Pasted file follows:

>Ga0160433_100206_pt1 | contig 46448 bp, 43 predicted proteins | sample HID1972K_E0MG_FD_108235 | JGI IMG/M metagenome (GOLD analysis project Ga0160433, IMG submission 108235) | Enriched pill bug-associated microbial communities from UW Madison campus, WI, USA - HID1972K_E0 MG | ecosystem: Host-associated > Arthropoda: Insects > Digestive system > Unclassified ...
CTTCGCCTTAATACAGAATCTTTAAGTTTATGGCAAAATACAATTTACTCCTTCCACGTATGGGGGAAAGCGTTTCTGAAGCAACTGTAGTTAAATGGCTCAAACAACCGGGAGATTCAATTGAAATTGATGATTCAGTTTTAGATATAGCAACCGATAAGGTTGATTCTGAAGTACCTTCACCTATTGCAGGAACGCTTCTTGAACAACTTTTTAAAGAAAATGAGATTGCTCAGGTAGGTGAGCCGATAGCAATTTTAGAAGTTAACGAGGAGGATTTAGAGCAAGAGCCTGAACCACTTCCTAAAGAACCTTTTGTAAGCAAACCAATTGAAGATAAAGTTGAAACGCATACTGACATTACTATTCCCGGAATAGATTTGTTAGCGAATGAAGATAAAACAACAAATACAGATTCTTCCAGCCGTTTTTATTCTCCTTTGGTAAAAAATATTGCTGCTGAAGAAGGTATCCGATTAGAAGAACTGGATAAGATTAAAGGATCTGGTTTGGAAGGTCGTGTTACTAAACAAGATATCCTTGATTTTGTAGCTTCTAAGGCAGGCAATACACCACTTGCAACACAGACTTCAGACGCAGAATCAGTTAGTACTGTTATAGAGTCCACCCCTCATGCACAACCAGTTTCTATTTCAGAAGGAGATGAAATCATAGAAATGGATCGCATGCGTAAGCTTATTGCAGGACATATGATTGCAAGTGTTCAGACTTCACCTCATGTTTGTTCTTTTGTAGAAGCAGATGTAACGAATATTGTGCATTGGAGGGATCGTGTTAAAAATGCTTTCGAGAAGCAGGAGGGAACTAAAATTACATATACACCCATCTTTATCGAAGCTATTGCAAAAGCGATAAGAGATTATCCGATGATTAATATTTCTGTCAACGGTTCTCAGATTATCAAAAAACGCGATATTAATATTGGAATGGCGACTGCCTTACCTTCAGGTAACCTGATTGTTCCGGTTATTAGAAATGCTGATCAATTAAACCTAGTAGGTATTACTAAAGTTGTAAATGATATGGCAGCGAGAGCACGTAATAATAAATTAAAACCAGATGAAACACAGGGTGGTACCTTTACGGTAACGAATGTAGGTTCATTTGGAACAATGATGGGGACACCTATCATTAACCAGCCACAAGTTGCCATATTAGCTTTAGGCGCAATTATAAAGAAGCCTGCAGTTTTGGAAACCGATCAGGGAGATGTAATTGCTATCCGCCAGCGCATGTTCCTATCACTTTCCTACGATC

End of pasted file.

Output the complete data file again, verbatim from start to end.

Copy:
>Ga0160433_100206_pt1 | contig 46448 bp, 43 predicted proteins | sample HID1972K_E0MG_FD_108235 | JGI IMG/M metagenome (GOLD analysis project Ga0160433, IMG submission 108235) | Enriched pill bug-associated microbial communities from UW Madison campus, WI, USA - HID1972K_E0 MG | ecosystem: Host-associated > Arthropoda: Insects > Digestive system > Unclassified ...
CTTCGCCTTAATACAGAATCTTTAAGTTTATGGCAAAATACAATTTACTCCTTCCACGTATGGGGGAAAGCGTTTCTGAAGCAACTGTAGTTAAATGGCTCAAACAACCGGGAGATTCAATTGAAATTGATGATTCAGTTTTAGATATAGCAACCGATAAGGTTGATTCTGAAGTACCTTCACCTATTGCAGGAACGCTTCTTGAACAACTTTTTAAAGAAAATGAGATTGCTCAGGTAGGTGAGCCGATAGCAATTTTAGAAGTTAACGAGGAGGATTTAGAGCAAGAGCCTGAACCACTTCCTAAAGAACCTTTTGTAAGCAAACCAATTGAAGATAAAGTTGAAACGCATACTGACATTACTATTCCCGGAATAGATTTGTTAGCGAATGAAGATAAAACAACAAATACAGATTCTTCCAGCCGTTTTTATTCTCCTTTGGTAAAAAATATTGCTGCTGAAGAAGGTATCCGATTAGAAGAACTGGATAAGATTAAAGGATCTGGTTTGGAAGGTCGTGTTACTAAACAAGATATCCTTGATTTTGTAGCTTCTAAGGCAGGCAATACACCACTTGCAACACAGACTTCAGACGCAGAATCAGTTAGTACTGTTATAGAGTCCACCCCTCATGCACAACCAGTTTCTATTTCAGAAGGAGATGAAATCATAGAAATGGATCGCATGCGTAAGCTTATTGCAGGACATATGATTGCAAGTGTTCAGACTTCACCTCATGTTTGTTCTTTTGTAGAAGCAGATGTAACGAATATTGTGCATTGGAGGGATCGTGTTAAAAATGCTTTCGAGAAGCAGGAGGGAACTAAAATTACATATACACCCATCTTTATCGAAGCTATTGCAAAAGCGATAAGAGATTATCCGATGATTAATATTTCTGTCAACGGTTCTCAGATTATCAAAAAACGCGATATTAATATTGGAATGGCGACTGCCTTACCTTCAGGTAACCTGATTGTTCCGGTTATTAGAAATGCTGATCAATTAAACCTAGTAGGTATTACTAAAGTTGTAAATGATATGGCAGCGAGAGCACGTAATAATAAATTAAAACCAGATGAAACACAGGGTGGTACCTTTACGGTAACGAATGTAGGTTCATTTGGAACAATGATGGGGACACCTATCATTAACCAGCCACAAGTTGCCATATTAGCTTTAGGCGCAATTATAAAGAAGCCTGCAGTTTTGGAAACCGATCAGGGAGATGTAATTGCTATCCGCCAGCGCATGTTCCTATCACTTTCCTACGATC